THE Former British consul (from 1824-1836), established the English Cemetery in Malaga in 1831, the first in Spain to allow people of all religious denominations a proper burial.
Protestants and all other non-Roman Catholics had previously had to be buried in an upright position on the beach at night, leaving the bodies exposed to the tides and scavenging dogs.
Mark applied diplomatic pressure on the king, which led to the establishment of Protestant cemeteries in all Spanish towns that had a British consul.
Notable names to be buried in Malaga’s English Cemetery include Robert Boyd, Gerald Brenan and Gamel Woolsey (all included in this supplement).
7 THOMAS OSBORNE MANN
He went on to set up Spain’s most famous sherry firm – celebrated for its black bull adverts perched on hillsides nationwide – and ran the business until his death in 1854.
The Osborne Bull remains an iconic symbol around the world, having been created in 1956 as a means of advertising.
The company continues to thrive to this day, bringing many economic benefits to Andalucia and Spain as a whole.
Osborne is also credited with designing El Puerto de Santa Maria bull ring to seat 12,816 people – the exact population of the town at the time.
8 GERALD BRENAN CBE
BEST known for works including South from Granada and The Spanish Labyrinth, Brenan lived for much of his life in Andalucia, living first in Yegen in the Alpujarras and then later in Churriana and Alhaurin near Malaga.
The Malta-born writer – who later married American poet Gamel Woolsey (herself a writer) – arrived in Spain in 1919 but later returned to the UK during the Spanish Civil War.
He was permitted to return to Spain in 1953 despite his political views being anti-Franco.
His books have greatly promoted the region, with The Spanish Labyrinth having been a key tome, even used by brave Spaniards to understand what really happened during and after the civil war under Franco.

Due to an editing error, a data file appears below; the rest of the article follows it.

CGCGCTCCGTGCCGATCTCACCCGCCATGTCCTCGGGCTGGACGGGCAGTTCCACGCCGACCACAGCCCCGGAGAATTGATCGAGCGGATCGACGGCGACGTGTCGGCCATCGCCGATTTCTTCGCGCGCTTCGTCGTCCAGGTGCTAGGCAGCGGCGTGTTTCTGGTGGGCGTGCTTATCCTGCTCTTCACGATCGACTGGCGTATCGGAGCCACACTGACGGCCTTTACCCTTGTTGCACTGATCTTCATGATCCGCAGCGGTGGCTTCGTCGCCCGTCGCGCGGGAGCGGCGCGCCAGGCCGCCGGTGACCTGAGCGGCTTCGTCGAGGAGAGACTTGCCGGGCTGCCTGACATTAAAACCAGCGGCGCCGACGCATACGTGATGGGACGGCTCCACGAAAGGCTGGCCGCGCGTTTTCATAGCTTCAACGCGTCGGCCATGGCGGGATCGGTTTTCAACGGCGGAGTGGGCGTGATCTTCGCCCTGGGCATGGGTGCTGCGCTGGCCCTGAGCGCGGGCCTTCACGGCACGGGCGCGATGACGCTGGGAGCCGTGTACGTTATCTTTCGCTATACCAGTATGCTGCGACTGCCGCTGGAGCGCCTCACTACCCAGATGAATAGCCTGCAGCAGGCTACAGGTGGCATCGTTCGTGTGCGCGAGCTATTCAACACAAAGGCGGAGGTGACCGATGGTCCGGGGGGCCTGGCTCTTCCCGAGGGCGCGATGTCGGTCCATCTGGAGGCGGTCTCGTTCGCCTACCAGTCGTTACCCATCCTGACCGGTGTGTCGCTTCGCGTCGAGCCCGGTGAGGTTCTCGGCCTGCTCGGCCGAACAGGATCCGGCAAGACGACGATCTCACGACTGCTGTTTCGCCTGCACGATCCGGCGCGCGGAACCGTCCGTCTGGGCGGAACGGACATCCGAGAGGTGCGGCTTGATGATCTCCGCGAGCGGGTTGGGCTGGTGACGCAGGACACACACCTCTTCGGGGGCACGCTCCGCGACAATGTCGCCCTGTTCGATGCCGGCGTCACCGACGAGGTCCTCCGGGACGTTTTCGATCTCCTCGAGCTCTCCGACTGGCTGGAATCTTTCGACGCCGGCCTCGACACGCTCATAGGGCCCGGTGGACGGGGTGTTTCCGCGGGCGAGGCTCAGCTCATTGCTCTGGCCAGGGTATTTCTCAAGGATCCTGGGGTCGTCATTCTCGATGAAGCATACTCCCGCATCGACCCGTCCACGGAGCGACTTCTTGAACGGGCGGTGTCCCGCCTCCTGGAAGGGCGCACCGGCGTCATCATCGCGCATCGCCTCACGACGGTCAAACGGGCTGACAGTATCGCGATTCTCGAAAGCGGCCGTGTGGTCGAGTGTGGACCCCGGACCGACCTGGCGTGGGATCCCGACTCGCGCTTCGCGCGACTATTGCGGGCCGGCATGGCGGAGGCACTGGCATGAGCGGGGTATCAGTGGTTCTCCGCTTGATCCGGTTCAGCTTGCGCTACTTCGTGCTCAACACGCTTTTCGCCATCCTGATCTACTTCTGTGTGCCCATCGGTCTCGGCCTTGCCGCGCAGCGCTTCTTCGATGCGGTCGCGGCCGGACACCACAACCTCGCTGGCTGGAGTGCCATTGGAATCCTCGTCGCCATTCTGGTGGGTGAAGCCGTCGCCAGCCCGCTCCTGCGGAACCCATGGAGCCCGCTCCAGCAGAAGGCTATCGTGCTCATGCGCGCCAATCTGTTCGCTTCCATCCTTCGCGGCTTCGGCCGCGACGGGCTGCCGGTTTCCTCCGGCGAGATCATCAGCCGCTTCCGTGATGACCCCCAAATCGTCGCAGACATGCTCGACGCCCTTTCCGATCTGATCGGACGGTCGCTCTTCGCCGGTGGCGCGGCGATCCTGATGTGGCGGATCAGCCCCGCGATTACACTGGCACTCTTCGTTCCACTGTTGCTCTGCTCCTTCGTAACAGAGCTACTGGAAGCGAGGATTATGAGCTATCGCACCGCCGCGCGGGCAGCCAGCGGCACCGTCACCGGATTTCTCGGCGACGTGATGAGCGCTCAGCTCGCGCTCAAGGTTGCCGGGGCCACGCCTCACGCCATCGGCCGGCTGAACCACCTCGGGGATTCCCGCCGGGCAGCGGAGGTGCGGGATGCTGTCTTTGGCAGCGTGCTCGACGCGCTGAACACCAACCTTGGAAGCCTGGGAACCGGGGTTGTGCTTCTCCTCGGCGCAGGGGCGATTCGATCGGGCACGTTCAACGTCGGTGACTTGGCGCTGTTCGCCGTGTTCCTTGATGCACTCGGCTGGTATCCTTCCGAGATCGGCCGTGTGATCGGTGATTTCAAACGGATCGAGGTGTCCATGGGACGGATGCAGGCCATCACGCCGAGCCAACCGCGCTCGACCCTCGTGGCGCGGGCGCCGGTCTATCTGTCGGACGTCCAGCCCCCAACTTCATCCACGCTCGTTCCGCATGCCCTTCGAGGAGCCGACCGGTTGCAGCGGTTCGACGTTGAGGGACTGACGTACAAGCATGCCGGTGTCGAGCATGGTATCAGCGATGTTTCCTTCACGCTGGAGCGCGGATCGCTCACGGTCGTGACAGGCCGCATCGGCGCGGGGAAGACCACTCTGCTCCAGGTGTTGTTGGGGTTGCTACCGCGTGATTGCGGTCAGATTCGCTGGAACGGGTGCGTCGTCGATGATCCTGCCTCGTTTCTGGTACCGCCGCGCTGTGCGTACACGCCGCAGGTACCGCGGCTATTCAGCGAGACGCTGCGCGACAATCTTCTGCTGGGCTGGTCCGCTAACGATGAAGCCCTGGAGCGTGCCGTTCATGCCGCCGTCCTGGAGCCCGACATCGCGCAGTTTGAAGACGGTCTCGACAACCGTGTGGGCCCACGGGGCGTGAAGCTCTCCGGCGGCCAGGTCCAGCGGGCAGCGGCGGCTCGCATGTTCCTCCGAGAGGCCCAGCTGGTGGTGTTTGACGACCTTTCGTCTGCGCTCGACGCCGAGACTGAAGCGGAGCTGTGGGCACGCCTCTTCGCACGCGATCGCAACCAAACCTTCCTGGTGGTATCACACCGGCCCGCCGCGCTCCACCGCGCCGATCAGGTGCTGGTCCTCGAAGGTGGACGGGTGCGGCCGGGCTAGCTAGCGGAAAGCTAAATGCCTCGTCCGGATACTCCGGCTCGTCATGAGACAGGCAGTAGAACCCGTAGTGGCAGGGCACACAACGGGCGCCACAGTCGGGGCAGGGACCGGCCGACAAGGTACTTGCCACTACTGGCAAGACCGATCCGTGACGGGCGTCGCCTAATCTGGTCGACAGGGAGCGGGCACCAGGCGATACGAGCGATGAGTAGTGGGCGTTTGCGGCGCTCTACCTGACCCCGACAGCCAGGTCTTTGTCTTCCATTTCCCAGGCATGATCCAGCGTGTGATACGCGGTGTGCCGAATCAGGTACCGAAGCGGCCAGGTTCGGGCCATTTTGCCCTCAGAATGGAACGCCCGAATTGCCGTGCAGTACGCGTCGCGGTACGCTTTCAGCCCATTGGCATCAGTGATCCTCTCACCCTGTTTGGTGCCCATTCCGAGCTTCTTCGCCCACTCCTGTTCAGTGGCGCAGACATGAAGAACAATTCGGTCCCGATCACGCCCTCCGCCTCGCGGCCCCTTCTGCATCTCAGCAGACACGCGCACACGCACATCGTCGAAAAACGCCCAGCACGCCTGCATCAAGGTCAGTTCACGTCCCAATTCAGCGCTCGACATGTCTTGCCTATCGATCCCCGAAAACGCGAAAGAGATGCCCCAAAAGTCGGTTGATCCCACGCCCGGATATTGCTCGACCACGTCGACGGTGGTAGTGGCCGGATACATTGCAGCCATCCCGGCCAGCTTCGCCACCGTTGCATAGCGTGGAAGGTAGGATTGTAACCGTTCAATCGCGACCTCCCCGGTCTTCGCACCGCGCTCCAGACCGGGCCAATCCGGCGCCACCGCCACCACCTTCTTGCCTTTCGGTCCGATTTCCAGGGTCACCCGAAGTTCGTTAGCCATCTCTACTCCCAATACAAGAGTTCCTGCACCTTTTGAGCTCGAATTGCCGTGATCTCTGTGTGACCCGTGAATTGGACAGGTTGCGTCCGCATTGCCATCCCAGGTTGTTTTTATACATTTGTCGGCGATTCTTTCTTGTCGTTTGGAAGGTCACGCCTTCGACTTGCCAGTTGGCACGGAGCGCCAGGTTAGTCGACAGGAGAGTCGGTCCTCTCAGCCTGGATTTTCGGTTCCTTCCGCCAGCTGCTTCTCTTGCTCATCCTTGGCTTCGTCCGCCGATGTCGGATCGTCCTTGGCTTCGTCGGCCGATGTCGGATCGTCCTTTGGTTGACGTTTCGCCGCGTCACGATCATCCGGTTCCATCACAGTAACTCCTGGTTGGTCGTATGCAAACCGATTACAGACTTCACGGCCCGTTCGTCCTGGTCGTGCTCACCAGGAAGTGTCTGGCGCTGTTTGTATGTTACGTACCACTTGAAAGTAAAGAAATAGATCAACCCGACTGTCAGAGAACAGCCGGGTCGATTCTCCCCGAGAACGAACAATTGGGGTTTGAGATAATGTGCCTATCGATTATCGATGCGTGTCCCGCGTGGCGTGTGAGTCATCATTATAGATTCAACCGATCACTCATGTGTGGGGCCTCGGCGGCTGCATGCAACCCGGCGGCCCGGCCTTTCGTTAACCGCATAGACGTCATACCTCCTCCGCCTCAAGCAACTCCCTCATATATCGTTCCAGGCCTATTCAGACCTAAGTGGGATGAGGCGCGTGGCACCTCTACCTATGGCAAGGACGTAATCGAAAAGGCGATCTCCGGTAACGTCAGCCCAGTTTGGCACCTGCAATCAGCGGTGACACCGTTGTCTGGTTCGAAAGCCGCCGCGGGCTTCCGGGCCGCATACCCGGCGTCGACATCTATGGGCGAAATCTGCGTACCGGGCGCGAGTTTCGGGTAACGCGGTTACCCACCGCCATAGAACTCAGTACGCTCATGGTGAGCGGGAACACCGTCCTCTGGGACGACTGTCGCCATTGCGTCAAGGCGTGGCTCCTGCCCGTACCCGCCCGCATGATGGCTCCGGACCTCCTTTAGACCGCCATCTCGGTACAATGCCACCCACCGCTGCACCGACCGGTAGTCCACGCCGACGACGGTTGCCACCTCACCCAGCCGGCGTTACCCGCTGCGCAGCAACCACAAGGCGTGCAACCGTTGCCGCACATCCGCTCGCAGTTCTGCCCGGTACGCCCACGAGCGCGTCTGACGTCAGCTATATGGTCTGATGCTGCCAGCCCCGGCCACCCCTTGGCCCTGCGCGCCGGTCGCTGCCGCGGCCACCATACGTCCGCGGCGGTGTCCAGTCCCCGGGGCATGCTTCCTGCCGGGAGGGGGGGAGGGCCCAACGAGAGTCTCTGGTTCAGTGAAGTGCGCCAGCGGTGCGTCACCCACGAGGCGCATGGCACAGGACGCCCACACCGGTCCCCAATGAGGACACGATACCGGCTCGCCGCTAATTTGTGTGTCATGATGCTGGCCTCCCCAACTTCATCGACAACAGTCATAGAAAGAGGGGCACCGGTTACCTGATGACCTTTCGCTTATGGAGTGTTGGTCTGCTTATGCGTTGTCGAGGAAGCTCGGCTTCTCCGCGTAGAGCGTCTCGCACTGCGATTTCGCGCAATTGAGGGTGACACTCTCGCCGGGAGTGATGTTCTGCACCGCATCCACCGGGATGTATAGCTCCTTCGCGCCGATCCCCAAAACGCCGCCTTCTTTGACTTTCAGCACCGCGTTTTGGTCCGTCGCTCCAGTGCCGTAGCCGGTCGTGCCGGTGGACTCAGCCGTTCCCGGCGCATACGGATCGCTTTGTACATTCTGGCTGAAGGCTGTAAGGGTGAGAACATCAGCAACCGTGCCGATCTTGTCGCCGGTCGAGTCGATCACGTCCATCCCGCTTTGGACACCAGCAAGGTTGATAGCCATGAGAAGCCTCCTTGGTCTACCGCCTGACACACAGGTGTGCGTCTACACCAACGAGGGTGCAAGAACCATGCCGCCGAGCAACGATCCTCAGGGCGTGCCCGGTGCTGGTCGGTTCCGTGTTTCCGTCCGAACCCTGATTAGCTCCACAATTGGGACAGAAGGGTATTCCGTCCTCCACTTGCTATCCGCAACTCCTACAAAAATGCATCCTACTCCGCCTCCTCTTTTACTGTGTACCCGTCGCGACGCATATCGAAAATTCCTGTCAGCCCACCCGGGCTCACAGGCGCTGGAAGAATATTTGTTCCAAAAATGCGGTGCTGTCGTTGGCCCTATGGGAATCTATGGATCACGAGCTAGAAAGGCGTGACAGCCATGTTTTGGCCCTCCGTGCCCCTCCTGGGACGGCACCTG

A plaque acknowledging his role in promoting Yegen can be found on his former home in the village.
Starting the genre known as Spaghetti Westerns, he shot several films in the region, including A Fistful of Dollars, which made Clint Eastwood a star.
Other films to be shot in the desert of Tabernas included For a Few Dollars More and the Good, the Bad and the Ugly. Thanks to Leone, Almeria later attracted other directors including Steven Spielberg and Planet of the Apes director Franklin J. Schaffner to the area.
10 AMELIA LORING
THE granddaughter of the former British consul, Loring founded Malaga’s celebrated botanical gardens (Jardin Botanico La Concepcion) in the 1850s.
Originally a private estate, the spectacular tropical site was purchased in 1990 by the Malaga city council and has been open to the public ever since.
The gardens are one of the most important in Spain and attract a large number of visitors, helping to generate revenue for Malaga and boost the city’s reputation.
Today, the site is popular with visitors to Malaga and has recently become an officially protected landmark.
The rest of the Expat 100 will be revealed in our features section over the next few days.
Reader Comments »
The views expressed in the comments above are those of our users and do not necessarily reflect the views of the Olive Press.
Messages will be moderated or deleted if they:
• Are considered likely to disrupt, provoke, attack or offend others
• Are racist, sexist, homophobic, sexually explicit, abusive or otherwise objectionable
• Contain swear words or other language likely to offend
• Break the law or condone or encourage unlawful activity. This includes breach of copyright, defamation and contempt of court
• Advertise products or services for profit or gain
• Are seen to impersonate someone else
• Include contact details such as phone numbers, postal or email addresses
• Describe or encourage activities which could endanger the safety or well-being of others
• If you have a complaint about a comment please email [email protected]